Toast them with a bottle of Iron City. Wear that 1970s-era Pittsburgh painter's cap with pride. Celebrate the end of "The Streak."
Just don't expect the Pirates to join in the fun. There's an NL Central title to win.
The Pirates ended their 20-year run of losing baseball Tuesday night, reaching the 81-win mark with a 4-3 victory at Miller Park.
"I've won 81 games before, and this team is going to win more than 81 games. A lot more," newly acquired outfielder Marlon Byrd said before Wednesday night's game at Milwaukee.
Win No. 82 will have to wait.
The Pirates lost 9-3 in game interrupted for a couple minutes in the fifth after Brewers starter Wily Peralta (9-14) plunked left-handed cleanup hitter Justin Morneau in the forearm following Andrew McCutchen's 19th homer of the year.
Morneau slowly walked to first and gestured to Peralta. The benches emptied and relievers scurried in from bullpens as far as short right and left, but the umpires quickly took control and the teams never got close to making any physical contact.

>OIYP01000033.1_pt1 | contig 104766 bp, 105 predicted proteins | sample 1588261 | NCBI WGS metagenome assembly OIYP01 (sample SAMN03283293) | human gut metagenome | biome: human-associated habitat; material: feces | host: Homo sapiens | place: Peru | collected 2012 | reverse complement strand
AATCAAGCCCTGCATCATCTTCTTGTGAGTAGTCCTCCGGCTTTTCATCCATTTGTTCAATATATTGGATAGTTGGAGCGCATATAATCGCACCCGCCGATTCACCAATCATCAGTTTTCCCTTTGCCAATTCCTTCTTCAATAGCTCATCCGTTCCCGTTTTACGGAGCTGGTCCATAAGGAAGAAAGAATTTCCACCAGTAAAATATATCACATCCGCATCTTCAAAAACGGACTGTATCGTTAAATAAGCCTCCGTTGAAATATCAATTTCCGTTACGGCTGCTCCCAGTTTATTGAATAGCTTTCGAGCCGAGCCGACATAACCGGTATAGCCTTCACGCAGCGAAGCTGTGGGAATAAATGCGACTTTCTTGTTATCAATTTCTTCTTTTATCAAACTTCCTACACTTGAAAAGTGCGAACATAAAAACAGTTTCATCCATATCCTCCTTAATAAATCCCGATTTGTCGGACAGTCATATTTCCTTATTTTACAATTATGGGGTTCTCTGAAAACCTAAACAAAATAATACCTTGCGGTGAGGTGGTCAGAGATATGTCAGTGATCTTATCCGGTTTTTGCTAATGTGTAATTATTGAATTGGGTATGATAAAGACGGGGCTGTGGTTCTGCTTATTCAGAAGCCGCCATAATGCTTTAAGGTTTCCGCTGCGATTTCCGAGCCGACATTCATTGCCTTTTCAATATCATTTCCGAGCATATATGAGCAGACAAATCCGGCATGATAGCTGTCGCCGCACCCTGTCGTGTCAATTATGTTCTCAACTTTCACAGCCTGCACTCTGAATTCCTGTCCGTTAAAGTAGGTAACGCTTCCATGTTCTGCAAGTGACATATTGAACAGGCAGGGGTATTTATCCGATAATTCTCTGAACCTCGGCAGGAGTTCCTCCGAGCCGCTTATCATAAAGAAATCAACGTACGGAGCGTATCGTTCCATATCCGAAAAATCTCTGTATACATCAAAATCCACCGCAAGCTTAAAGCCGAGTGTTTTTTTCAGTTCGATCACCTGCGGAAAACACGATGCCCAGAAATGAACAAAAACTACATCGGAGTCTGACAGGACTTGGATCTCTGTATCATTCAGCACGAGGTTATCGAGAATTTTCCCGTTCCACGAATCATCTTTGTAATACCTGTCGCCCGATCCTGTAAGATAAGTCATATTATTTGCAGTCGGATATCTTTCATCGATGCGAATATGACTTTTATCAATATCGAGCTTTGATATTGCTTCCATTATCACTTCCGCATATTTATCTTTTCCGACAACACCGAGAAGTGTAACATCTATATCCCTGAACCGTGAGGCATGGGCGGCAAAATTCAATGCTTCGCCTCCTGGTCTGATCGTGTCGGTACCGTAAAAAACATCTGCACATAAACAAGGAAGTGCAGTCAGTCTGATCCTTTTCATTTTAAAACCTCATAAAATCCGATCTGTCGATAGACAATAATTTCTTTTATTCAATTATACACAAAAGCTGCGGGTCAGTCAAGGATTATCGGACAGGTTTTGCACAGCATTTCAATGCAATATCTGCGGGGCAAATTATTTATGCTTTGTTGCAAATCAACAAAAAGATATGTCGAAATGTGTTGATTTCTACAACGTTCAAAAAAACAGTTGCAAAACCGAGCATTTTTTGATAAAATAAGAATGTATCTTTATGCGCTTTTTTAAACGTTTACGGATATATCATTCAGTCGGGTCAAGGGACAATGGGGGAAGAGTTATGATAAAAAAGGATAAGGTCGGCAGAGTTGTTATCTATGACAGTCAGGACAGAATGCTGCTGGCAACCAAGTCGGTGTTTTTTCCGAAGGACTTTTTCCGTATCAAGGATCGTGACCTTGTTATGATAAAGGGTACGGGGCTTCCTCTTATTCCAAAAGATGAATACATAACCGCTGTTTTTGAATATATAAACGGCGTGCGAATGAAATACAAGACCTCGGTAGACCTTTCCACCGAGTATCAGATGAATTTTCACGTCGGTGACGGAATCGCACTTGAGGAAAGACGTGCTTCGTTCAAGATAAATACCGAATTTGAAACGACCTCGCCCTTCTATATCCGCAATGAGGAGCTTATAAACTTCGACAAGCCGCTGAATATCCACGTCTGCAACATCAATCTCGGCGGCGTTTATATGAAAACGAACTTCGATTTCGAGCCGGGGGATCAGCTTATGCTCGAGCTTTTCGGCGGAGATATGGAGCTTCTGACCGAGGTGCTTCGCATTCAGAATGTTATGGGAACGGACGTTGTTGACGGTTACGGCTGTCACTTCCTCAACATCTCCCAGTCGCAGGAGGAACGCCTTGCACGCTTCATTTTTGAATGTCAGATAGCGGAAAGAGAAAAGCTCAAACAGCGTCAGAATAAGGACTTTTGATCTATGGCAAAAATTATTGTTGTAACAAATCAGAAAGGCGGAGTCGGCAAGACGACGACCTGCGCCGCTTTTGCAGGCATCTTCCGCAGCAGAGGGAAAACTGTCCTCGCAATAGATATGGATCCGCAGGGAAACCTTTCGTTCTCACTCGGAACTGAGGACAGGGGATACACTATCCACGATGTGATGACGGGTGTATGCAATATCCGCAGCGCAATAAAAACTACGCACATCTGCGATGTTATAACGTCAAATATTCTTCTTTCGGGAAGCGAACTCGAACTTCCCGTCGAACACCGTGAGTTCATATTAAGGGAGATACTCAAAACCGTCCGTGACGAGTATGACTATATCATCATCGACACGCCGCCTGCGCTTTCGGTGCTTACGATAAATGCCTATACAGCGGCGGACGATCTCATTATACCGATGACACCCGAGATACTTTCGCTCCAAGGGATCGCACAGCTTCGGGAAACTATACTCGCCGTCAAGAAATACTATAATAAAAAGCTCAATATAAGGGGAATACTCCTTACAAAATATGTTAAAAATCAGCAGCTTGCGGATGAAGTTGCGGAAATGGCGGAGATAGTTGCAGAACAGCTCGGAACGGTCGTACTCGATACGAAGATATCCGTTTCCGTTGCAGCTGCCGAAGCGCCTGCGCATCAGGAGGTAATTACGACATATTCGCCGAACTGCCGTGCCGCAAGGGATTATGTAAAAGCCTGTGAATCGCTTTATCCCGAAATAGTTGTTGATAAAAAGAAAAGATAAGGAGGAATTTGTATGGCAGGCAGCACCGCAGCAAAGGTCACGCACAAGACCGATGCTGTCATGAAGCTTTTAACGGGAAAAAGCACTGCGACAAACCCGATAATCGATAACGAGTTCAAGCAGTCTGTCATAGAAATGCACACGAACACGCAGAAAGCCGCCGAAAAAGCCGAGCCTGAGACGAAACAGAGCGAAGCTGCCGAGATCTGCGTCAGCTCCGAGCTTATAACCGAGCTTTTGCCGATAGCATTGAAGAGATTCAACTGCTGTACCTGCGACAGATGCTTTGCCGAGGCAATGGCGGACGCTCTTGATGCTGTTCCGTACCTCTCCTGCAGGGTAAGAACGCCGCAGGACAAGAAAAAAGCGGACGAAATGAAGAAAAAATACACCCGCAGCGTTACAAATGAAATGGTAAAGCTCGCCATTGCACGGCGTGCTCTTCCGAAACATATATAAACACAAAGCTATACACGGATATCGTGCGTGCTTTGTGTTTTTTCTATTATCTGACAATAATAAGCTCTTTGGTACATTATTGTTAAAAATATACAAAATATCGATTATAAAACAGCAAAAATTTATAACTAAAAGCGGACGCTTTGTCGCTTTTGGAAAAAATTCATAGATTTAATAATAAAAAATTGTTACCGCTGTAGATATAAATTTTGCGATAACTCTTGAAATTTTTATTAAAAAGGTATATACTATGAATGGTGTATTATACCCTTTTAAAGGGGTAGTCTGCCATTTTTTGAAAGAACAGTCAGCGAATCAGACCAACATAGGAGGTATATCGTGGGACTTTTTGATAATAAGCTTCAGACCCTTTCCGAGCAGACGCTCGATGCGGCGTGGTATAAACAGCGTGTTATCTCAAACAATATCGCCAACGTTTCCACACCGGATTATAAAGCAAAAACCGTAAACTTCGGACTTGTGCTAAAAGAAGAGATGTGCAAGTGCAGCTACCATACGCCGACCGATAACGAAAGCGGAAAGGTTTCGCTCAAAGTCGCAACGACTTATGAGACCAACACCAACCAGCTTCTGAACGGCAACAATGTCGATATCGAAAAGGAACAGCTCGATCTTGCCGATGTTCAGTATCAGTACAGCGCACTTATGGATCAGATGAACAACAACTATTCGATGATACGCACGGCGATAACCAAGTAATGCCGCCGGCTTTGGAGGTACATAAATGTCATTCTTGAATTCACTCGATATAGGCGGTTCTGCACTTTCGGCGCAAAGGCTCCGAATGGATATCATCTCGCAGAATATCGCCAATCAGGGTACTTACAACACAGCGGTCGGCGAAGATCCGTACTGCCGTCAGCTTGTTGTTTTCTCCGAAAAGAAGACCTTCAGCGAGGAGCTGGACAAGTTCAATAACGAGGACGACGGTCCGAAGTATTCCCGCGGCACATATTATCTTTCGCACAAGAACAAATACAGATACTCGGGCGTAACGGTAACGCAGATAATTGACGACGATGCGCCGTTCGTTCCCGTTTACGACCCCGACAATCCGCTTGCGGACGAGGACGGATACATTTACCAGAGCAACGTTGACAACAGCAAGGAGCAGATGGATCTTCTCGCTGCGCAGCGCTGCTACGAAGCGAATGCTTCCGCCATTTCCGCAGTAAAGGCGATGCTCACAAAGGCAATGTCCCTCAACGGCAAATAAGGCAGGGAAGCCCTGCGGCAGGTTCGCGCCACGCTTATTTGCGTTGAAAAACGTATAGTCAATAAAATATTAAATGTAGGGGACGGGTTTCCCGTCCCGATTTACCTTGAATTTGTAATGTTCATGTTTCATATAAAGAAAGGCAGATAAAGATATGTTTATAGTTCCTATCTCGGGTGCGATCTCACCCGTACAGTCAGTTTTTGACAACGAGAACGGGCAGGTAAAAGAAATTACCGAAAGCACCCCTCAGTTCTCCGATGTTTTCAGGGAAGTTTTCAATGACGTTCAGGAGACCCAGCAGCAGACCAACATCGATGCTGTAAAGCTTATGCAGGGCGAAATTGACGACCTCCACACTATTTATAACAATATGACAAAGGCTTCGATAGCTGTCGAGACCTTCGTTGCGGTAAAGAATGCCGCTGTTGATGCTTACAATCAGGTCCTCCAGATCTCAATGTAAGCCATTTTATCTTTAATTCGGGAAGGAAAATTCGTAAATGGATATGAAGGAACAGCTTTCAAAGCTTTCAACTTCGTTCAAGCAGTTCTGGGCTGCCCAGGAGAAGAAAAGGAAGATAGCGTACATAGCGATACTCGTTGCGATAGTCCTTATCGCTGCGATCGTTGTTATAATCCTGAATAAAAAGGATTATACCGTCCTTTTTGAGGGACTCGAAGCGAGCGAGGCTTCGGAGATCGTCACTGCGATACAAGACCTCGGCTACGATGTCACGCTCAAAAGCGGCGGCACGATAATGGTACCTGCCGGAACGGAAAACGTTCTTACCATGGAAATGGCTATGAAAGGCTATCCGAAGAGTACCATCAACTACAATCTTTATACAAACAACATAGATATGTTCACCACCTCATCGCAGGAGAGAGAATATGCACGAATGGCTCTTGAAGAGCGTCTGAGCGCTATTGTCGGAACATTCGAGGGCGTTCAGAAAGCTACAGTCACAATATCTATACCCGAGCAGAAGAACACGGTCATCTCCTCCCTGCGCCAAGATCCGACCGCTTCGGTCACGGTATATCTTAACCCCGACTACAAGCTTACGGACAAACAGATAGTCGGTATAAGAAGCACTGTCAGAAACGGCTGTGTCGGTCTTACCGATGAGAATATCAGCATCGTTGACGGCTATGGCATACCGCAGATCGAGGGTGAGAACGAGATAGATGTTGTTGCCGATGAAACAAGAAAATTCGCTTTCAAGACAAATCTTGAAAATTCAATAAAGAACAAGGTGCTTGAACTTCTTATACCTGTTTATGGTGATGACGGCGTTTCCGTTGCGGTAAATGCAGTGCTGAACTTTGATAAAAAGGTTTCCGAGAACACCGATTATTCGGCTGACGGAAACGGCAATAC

Still, the determined Pirates showed some spunk.
"It's about changing the culture, and they've done that the past two years," Byrd said. "This was inevitable that this team was going to get to this point."
More perspective on the two-decade run of misery since 1992:
The Pirates were 1,374-1,796 during the streak for a .437 winning percentage.
The Penguins and Steelers had seven losing seasons combined during that period.
The franchise went through three ownership groups and seven managers, including current skipper Clint Hurdle.
BRING YOUR CHICKEN TO WORK DAY: Prior to Wednesday night's game against the Baltimore Orioles, the Cleveland Indians made friends with a different kind of bird.
Pitcher Justin Masterson carried a live chicken on to the field for the team's pregame drills. The bird, supplied by one of the Indians' clubhouse workers from an area farm, spent most of batting practice standing with Cleveland's pitchers in front of the warning track in center field.
The chicken, unfazed by its surroundings, stood calmly on the field while balls hit during batting practice fell nearby. Several curious players came by to observe the chicken, which was picked up by pitchers Cody Allen and Rich Hill and then carried off the field when the drills concluded.
The chicken was a gift to Allen, and has been given the name "Cody."
LOS ANGELES ANGELES WILL BE "OF ANAHEIM" FOR 3 MORE YEARS: Anaheim officials have extended the stay of the Los Angeles Angels of Anaheim in the city by at least three years and hope to use the time to strike new deals to keep the team in place even longer. The City Council voted Tuesday 4-1 to delay the Angels' option to leave the city from 2016 to 2019.
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